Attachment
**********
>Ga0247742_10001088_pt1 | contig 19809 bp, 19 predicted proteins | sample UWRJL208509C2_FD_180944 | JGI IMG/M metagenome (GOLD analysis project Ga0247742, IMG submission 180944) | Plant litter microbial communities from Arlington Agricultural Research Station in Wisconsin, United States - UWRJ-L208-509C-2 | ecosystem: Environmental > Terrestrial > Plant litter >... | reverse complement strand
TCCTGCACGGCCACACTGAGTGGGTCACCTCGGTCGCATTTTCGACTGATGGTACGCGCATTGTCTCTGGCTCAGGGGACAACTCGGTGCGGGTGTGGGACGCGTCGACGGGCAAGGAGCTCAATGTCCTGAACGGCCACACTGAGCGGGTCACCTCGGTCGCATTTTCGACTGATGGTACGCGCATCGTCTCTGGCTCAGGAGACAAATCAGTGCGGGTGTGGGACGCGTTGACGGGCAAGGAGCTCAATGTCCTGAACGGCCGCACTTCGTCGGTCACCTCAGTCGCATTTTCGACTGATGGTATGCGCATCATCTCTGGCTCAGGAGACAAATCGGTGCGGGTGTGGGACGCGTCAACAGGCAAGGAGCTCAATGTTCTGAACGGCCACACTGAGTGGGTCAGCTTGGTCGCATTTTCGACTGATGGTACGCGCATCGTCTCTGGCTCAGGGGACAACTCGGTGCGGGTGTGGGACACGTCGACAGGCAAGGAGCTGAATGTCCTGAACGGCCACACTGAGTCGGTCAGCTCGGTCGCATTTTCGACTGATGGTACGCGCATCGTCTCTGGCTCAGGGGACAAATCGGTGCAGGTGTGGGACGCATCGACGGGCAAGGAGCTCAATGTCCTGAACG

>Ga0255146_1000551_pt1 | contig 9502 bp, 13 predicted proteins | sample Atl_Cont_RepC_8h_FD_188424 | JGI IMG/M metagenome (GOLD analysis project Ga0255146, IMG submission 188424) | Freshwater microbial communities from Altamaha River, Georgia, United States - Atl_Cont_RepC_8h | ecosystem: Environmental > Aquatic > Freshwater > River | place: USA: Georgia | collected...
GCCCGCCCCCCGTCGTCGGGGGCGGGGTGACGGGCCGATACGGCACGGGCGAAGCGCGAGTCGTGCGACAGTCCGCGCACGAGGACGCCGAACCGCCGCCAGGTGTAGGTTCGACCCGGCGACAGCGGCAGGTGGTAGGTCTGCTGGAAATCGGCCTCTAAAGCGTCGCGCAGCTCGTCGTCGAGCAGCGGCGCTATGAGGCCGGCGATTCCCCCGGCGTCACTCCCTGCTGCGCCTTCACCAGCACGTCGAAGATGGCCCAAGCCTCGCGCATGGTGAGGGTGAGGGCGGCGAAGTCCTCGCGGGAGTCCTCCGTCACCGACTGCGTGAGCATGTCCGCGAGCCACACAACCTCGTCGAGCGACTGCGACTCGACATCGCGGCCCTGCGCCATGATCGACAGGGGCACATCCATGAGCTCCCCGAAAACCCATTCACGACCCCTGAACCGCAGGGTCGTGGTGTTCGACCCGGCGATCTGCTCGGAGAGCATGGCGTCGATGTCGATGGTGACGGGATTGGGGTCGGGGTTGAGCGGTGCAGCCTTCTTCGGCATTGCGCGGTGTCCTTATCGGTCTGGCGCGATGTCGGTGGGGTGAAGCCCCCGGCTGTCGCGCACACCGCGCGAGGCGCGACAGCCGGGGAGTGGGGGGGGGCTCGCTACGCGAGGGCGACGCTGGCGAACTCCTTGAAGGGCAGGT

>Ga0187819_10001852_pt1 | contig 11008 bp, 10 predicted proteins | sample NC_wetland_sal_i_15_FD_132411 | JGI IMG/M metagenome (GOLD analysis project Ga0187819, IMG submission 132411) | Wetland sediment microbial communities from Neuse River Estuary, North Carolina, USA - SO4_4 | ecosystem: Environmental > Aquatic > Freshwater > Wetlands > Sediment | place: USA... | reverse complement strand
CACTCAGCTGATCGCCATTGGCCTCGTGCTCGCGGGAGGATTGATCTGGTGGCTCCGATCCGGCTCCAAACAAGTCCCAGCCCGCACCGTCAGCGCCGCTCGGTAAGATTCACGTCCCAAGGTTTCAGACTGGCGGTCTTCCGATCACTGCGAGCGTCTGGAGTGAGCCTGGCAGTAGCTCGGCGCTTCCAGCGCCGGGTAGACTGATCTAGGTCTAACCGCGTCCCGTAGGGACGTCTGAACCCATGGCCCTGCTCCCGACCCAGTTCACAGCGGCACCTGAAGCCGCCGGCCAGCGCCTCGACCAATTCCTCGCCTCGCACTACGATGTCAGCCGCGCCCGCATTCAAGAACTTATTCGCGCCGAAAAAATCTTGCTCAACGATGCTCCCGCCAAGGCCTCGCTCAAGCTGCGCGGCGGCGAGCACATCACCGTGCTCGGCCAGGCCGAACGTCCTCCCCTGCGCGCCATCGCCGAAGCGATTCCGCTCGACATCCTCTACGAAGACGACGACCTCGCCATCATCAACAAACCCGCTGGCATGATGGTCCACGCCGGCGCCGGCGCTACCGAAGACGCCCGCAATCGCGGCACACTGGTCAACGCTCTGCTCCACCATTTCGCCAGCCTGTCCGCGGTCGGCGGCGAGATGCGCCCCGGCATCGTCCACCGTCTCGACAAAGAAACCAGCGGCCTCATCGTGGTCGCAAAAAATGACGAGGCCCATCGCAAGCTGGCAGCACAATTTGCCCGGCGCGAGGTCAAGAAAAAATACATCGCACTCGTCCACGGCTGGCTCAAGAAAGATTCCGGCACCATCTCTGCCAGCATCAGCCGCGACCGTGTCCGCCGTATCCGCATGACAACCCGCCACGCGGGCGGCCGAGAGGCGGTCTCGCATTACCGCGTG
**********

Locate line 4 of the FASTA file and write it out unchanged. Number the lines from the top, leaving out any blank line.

GCCCGCCCCCCGTCGTCGGGGGCGGGGTGACGGGCCGATACGGCACGGGCGAAGCGCGAGTCGTGCGACAGTCCGCGCACGAGGACGCCGAACCGCCGCCAGGTGTAGGTTCGACCCGGCGACAGCGGCAGGTGGTAGGTCTGCTGGAAATCGGCCTCTAAAGCGTCGCGCAGCTCGTCGTCGAGCAGCGGCGCTATGAGGCCGGCGATTCCCCCGGCGTCACTCCCTGCTGCGCCTTCACCAGCACGTCGAAGATGGCCCAAGCCTCGCGCATGGTGAGGGTGAGGGCGGCGAAGTCCTCGCGGGAGTCCTCCGTCACCGACTGCGTGAGCATGTCCGCGAGCCACACAACCTCGTCGAGCGACTGCGACTCGACATCGCGGCCCTGCGCCATGATCGACAGGGGCACATCCATGAGCTCCCCGAAAACCCATTCACGACCCCTGAACCGCAGGGTCGTGGTGTTCGACCCGGCGATCTGCTCGGAGAGCATGGCGTCGATGTCGATGGTGACGGGATTGGGGTCGGGGTTGAGCGGTGCAGCCTTCTTCGGCATTGCGCGGTGTCCTTATCGGTCTGGCGCGATGTCGGTGGGGTGAAGCCCCCGGCTGTCGCGCACACCGCGCGAGGCGCGACAGCCGGGGAGTGGGGGGGGGCTCGCTACGCGAGGGCGACGCTGGCGAACTCCTTGAAGGGCAGGT